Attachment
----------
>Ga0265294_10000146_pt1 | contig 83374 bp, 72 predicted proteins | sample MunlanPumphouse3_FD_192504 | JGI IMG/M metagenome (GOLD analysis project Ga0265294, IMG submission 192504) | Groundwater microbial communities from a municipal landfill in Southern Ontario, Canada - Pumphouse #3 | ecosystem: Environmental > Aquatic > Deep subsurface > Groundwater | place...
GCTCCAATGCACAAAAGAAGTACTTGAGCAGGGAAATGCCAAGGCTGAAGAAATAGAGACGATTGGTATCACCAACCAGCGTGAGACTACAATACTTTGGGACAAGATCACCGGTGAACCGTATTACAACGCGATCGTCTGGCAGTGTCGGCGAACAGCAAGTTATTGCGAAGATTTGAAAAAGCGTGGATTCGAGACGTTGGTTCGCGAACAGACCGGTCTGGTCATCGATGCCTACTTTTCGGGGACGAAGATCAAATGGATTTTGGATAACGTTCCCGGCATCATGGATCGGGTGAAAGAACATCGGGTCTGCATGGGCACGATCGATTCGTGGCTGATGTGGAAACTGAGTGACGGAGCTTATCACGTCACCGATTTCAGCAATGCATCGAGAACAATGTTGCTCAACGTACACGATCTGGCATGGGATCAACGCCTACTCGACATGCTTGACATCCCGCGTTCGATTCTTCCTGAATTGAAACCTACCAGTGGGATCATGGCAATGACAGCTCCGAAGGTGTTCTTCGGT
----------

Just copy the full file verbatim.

>Ga0265294_10000146_pt1 | contig 83374 bp, 72 predicted proteins | sample MunlanPumphouse3_FD_192504 | JGI IMG/M metagenome (GOLD analysis project Ga0265294, IMG submission 192504) | Groundwater microbial communities from a municipal landfill in Southern Ontario, Canada - Pumphouse #3 | ecosystem: Environmental > Aquatic > Deep subsurface > Groundwater | place...
GCTCCAATGCACAAAAGAAGTACTTGAGCAGGGAAATGCCAAGGCTGAAGAAATAGAGACGATTGGTATCACCAACCAGCGTGAGACTACAATACTTTGGGACAAGATCACCGGTGAACCGTATTACAACGCGATCGTCTGGCAGTGTCGGCGAACAGCAAGTTATTGCGAAGATTTGAAAAAGCGTGGATTCGAGACGTTGGTTCGCGAACAGACCGGTCTGGTCATCGATGCCTACTTTTCGGGGACGAAGATCAAATGGATTTTGGATAACGTTCCCGGCATCATGGATCGGGTGAAAGAACATCGGGTCTGCATGGGCACGATCGATTCGTGGCTGATGTGGAAACTGAGTGACGGAGCTTATCACGTCACCGATTTCAGCAATGCATCGAGAACAATGTTGCTCAACGTACACGATCTGGCATGGGATCAACGCCTACTCGACATGCTTGACATCCCGCGTTCGATTCTTCCTGAATTGAAACCTACCAGTGGGATCATGGCAATGACAGCTCCGAAGGTGTTCTTCGGT